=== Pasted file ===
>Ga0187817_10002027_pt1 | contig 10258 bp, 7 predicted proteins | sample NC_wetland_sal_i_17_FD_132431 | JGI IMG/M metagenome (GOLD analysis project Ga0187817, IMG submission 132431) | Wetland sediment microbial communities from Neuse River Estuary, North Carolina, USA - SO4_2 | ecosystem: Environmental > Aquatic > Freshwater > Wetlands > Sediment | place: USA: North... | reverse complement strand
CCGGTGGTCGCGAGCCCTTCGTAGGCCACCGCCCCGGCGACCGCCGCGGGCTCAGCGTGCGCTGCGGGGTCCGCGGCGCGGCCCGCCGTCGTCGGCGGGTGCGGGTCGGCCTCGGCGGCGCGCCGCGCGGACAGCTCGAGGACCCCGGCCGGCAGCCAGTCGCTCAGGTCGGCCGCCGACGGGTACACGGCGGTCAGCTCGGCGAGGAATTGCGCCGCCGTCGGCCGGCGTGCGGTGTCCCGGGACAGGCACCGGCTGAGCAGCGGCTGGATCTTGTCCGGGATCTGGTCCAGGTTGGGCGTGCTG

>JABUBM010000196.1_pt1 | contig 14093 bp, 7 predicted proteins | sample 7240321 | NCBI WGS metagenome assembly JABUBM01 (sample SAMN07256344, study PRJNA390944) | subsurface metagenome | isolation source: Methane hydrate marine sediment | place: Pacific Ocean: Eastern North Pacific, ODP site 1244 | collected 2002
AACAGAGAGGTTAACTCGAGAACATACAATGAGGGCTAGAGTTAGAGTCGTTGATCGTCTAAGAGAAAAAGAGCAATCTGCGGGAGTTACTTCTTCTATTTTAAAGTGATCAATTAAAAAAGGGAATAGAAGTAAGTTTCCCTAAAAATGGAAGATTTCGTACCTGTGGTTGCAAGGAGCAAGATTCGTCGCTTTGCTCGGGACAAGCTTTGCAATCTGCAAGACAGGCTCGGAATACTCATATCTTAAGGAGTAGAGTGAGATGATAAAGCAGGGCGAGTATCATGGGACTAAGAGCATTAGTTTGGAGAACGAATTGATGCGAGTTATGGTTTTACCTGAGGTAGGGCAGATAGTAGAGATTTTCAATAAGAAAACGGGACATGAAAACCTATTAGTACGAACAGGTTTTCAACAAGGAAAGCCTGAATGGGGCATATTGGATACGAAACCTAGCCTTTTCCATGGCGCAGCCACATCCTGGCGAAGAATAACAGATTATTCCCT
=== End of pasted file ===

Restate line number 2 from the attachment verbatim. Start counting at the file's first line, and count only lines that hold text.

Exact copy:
CCGGTGGTCGCGAGCCCTTCGTAGGCCACCGCCCCGGCGACCGCCGCGGGCTCAGCGTGCGCTGCGGGGTCCGCGGCGCGGCCCGCCGTCGTCGGCGGGTGCGGGTCGGCCTCGGCGGCGCGCCGCGCGGACAGCTCGAGGACCCCGGCCGGCAGCCAGTCGCTCAGGTCGGCCGCCGACGGGTACACGGCGGTCAGCTCGGCGAGGAATTGCGCCGCCGTCGGCCGGCGTGCGGTGTCCCGGGACAGGCACCGGCTGAGCAGCGGCTGGATCTTGTCCGGGATCTGGTCCAGGTTGGGCGTGCTG